What You Need To Know About Affirm

Affirm provides instant funding for online and in-person purchases

A shopper makes a purchase with Affirm.

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Affirm is a buy-now-pay-later company that was launched in 2012 by Paypal co-founder Max Levchin. These days, it seems to be just about everywhere, offering you the option right during the checkout process to split your purchase up into several payments over time.

Business is booming, too. Revenue was up by 55% in Q2 2021 compared to Q2 2020. Affirm is meant to be quick and easy, which means it's a good idea to ensure you're not paying for convenience in the form of higher costs.

How Does Affirm Work?

Affirm offers several services, such as a savings account and a debit card launching sometime in the future. However, its bread and butter is buy-now-pay-later loans you apply for when you make an online purchase. To do this, it partners with retailers directly to customize loan options that may be different from merchant to merchant. 

If you select the Affirm payment option at checkout, Affirm will check your credit, your Affirm payment history, and other factors to decide whether to approve you for a loan or not. 

If approved, you'll choose from a few different plans. Depending on how much you're buying, you'll get the choice to pay the item off in anywhere from one month to 48 months, although three, six, or 12 months are more common.

Once you select a plan that works for you, your purchase will ship to you, and you'll pay it back over the next few months (in most cases). In some ways, it's like a reverse layaway plan. After you use Affirm to pay for a purchase, the seller will be paid in full so that you can receive your purchase just like you would if you paid with a credit or debit card. 

The minimum amount you can borrow with Affirm varies by merchant, but, generally, the minimum purchase size is $50. You may be able to borrow up to $17,500, but the maximum amount varies by merchant, too.

Is There a Credit Limit?

Affirm does not have a set credit limit. Instead, the company decides your eligibility and loan limit on a case-by-case basis, considering factors like your credit score, past payment history on Affirm loans, and your ability to pay. This means that you may be able to be approved for more than one loan at a time, depending on your situation.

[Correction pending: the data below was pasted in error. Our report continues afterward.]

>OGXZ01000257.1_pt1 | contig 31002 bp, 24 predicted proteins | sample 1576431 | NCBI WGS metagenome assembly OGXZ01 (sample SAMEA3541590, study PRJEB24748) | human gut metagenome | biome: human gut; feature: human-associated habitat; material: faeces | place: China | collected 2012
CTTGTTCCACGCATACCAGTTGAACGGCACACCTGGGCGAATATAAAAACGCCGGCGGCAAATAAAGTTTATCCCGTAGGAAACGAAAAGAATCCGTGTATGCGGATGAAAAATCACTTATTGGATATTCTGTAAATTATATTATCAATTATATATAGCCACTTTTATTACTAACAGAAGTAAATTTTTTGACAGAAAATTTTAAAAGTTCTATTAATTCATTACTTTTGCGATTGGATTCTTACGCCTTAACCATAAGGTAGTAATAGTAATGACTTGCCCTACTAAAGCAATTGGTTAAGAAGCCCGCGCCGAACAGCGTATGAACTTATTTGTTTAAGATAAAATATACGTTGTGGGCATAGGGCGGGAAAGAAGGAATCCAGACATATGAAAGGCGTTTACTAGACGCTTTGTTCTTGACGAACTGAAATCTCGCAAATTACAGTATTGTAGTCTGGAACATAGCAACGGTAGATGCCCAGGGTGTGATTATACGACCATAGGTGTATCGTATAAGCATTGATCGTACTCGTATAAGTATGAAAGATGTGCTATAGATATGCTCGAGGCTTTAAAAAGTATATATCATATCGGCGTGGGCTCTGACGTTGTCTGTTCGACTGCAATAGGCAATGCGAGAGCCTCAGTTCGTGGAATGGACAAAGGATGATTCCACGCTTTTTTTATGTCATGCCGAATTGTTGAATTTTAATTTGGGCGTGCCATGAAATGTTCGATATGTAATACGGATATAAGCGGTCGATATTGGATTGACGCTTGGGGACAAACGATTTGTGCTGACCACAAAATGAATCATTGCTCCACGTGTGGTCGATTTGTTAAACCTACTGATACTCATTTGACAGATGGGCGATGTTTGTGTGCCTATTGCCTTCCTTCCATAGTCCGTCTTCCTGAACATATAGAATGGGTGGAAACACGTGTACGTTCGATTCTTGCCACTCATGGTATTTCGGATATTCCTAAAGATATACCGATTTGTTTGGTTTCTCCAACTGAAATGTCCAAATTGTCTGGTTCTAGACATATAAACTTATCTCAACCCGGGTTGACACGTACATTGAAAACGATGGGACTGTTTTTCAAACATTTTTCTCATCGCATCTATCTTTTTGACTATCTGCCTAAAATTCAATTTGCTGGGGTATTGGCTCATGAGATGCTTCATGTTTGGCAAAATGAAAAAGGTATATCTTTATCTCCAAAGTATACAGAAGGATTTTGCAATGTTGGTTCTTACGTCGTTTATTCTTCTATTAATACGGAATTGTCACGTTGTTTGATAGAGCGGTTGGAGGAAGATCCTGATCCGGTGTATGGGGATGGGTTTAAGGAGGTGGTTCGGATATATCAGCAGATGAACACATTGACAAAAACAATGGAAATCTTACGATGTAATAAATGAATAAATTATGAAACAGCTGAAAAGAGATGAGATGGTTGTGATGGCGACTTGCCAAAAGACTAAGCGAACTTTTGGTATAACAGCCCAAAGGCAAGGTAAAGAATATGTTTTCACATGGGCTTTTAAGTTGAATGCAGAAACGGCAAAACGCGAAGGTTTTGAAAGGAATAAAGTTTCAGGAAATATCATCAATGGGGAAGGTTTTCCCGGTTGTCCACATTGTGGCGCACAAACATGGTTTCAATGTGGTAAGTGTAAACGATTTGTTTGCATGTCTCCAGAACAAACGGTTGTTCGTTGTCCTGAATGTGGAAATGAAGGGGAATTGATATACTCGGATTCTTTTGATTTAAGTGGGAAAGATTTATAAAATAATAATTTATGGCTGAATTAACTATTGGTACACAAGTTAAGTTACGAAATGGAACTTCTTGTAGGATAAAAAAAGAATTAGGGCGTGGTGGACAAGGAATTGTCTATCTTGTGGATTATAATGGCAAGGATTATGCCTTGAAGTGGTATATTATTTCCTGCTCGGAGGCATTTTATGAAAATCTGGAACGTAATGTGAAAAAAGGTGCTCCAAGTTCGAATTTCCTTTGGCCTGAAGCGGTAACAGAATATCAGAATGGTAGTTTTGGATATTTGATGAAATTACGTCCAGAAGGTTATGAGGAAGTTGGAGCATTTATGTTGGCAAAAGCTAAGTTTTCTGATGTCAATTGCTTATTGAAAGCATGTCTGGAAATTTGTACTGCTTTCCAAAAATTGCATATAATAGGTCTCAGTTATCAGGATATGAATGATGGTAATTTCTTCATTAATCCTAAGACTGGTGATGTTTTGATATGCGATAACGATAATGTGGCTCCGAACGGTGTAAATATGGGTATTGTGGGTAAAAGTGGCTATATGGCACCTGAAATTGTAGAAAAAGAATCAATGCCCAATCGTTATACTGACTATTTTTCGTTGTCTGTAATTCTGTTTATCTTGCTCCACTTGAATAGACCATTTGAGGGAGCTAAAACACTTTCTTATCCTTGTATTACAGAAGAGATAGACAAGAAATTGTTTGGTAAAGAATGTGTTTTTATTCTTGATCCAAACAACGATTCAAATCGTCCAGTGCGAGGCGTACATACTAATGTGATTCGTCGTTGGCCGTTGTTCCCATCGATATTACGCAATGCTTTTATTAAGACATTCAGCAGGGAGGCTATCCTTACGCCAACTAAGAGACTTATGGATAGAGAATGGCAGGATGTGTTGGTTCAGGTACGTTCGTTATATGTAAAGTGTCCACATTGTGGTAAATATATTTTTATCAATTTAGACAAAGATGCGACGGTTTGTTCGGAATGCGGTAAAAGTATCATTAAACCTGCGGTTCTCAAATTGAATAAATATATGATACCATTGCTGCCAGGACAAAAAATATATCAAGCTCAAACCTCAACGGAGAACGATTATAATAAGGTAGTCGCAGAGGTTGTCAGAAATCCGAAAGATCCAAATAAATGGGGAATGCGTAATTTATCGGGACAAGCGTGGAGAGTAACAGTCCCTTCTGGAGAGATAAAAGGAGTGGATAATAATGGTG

You can boost your odds of approval for future Affirm loans by paying off your current Affirm loans on time and working to increase your credit score

Does Affirm Affect Your Credit Score?

The short answer is yes. The way you pay your account can affect your credit score. 

Affirm generally will report your payment history to one credit bureau: Experian. There are a couple of cases where it won't, however:

  • You're paying back a four-month loan with biweekly payments at 0% APR.
  • You were offered just one option of a three-month loan at 0% APR during checkout.


If you pay late, Affirm will report this to Experian without exception. In the two cases above, you don't get any credit for making on-time payments, but if you pay late, Affirm will report this. 

What Credit Score Do You Need to Use Affirm?

Affirm doesn't disclose what credit score you need to be approved. However, in general, the better your credit score, the better your odds of being approved. If you're denied a loan, it could be for several reasons unrelated to your credit.

Does Affirm Charge Interest?

Affirm charges interest ranging from 0% to 30% APR. 

Affirm can offer many loans at 0% interest because it negotiates how loans work individually with each merchant. Some merchants may be more inclined to offer 0% loans just to get people to buy their product. However, you may still need to meet certain requirements to get that interest-free loan. 


You can make extra payments or pay off your loan at any time. If you do so, you'll save money because interest will accrue more slowly on a smaller balance. 

Is Affirm Safe?

Buy-now-pay-later merchants like Affirm generally don't offer as many consumer protections as credit cards. You don’t have zero-liability fraud protection or the insurance-style benefits many credit cards provide. 

They're also so seamless to use that you might be tempted to buy more than you need. In contrast, taking out a normal personal loan is a more formalized process that makes you reflect on whether you need to borrow the money. Buy-now-pay-later lenders remove that speed bump.